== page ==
Root Planing – Managing Advanced Gum Disease
‘Deep cleaning’ to help manage periodontitis.
As we have mentioned in previous posts, gum disease is one of the leading causes of tooth loss in the UK. Despite being relatively easily prevented with some basic oral care, advanced gum disease is not unusual and needs to be treated quickly to prevent deterioration of the jawbone structure which can lead to tooth loss.
At the Foxhall Dental Practice, our emphasis is on the prevention of gum disease, and, for this reason we recommend that patients visit the hygienist at our Ipswich practice on a regular basis for professional preventative cleaning. This will help to keep the teeth and gums free from gingival bacteria.
Gingivitis and periodontitis
Early stage gum disease is called gingivitis and is relatively mild. It can usually be reversed through either better oral health care, such as the addition of flossing, for example; and/or through increased visits for professional cleans, known as ‘scale and polish’. This is a relatively straightforward procedure that can be performed without the need for a local anaesthetic. Periodontitis is another matter. This is a problem that should not really occur, given the relative ease with which gingivitis can be prevented and managed; however, if it is neglected, gingivitis becomes more advanced and can become periodontitis.
Whilst gingivitis manifests itself in sore and bleeding gums, periodontitis attacks the bone in the jaw and this, in turn, destabilises the teeth, sometimes leading to tooth loss.
When periodontitis is detected, leaving it as it is is not an option, and, in many cases root planing will need to take place. This is a relatively invasive procedure and is usually performed using a local anaesthetic for the patient’s comfort. This is sometimes referred to as a ‘deep clean’ and is similar to the professional clean performed by the hygienist, with the difference that the hardened bacteria (tartar) is cleaned not only from the teeth and gum line, but deep under the gums as well, potentially right down to the roots.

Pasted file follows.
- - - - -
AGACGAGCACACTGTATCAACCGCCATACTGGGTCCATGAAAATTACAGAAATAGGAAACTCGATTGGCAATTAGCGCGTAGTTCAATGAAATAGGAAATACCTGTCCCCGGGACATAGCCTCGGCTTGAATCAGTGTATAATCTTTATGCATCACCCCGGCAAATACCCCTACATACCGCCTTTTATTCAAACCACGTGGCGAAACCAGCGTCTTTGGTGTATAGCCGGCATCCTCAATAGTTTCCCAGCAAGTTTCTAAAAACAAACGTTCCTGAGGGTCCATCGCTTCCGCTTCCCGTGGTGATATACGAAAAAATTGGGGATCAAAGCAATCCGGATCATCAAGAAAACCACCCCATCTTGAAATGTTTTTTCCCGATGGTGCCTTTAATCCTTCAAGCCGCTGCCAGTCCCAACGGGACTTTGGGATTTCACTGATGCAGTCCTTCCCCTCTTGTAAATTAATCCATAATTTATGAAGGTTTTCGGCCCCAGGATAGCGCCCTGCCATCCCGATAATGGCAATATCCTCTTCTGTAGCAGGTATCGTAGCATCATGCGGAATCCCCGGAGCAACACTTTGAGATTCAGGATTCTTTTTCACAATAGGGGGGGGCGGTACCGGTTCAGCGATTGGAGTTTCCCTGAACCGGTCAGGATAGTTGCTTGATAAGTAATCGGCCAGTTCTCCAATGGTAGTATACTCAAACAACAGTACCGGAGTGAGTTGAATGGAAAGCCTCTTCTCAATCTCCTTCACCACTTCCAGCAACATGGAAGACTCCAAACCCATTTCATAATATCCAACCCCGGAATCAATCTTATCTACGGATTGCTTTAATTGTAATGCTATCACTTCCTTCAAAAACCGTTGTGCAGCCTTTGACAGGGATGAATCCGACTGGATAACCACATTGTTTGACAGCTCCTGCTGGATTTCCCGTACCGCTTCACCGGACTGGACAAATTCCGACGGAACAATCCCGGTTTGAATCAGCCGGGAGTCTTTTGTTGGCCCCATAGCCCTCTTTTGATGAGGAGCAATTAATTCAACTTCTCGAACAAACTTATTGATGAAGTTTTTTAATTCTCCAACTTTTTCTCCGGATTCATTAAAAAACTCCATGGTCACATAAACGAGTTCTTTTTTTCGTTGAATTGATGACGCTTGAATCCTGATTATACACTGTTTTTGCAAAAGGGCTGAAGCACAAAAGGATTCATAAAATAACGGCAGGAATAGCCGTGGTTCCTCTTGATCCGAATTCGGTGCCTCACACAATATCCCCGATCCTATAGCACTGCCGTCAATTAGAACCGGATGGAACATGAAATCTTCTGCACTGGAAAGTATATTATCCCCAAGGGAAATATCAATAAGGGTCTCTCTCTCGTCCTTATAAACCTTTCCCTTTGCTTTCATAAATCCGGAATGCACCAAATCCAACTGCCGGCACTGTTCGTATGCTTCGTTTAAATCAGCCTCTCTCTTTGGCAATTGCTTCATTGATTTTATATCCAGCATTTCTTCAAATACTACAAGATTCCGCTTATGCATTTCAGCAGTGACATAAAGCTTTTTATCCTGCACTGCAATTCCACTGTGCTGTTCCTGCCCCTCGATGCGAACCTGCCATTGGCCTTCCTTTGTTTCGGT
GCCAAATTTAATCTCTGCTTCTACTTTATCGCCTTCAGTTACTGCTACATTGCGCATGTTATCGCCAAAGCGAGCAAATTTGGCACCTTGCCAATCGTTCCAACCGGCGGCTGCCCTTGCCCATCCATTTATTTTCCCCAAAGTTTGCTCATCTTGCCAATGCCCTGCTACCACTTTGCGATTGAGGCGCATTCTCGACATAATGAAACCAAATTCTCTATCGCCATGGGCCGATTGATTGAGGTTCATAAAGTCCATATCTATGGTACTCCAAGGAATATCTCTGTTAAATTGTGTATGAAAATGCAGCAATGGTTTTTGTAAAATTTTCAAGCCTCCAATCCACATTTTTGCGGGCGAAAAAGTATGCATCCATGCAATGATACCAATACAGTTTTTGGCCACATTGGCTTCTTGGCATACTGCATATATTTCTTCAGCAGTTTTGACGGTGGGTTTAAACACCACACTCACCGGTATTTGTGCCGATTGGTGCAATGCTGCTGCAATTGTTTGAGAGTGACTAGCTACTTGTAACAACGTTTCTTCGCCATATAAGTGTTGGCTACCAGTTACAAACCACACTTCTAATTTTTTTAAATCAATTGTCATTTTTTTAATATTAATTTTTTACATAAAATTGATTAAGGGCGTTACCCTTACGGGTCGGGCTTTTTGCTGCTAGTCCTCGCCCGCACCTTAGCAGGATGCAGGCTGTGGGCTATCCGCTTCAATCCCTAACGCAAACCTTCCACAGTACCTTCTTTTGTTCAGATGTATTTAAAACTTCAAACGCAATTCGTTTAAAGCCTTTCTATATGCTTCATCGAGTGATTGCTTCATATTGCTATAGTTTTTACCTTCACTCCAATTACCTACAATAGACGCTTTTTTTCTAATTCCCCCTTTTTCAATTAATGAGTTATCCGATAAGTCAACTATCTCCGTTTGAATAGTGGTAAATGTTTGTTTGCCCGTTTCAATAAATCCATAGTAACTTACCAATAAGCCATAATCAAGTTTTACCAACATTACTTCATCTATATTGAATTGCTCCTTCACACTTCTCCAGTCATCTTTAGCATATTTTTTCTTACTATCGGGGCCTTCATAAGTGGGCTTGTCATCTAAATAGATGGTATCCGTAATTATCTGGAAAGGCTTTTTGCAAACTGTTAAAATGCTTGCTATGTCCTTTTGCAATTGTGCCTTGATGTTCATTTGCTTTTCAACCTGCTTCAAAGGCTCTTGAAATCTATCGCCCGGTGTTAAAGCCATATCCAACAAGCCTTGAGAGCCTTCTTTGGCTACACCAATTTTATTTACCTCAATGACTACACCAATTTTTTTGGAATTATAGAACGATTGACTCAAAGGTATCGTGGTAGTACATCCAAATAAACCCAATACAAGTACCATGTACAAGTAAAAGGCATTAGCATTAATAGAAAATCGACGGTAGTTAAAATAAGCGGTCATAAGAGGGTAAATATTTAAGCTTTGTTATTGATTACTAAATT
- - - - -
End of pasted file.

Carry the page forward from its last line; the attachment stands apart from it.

The initial loosening of the tartar is sometimes done using ultrasound equipment to remove the worst of it. The rest will then be removed using manual equipment, enabling your dentist to scrape away the remaining tartar. When all bacteria has been removed from the teeth and under the gum line, the gums then have a chance to heal, helping to preserve your natural teeth.
As might be expected following such a procedure, some sensitivity is likely, and hot or cold food or drinks should be avoided for a short while until the gums recover. Some temporary soreness should also be expected and this can be managed using regular pain management medication. To ensure that gum disease is monitored and treated appropriately, regular dental and hygienist appointments at the Foxhall Dental Practice are recommended. To make an appointment, please call us on 01473 258396.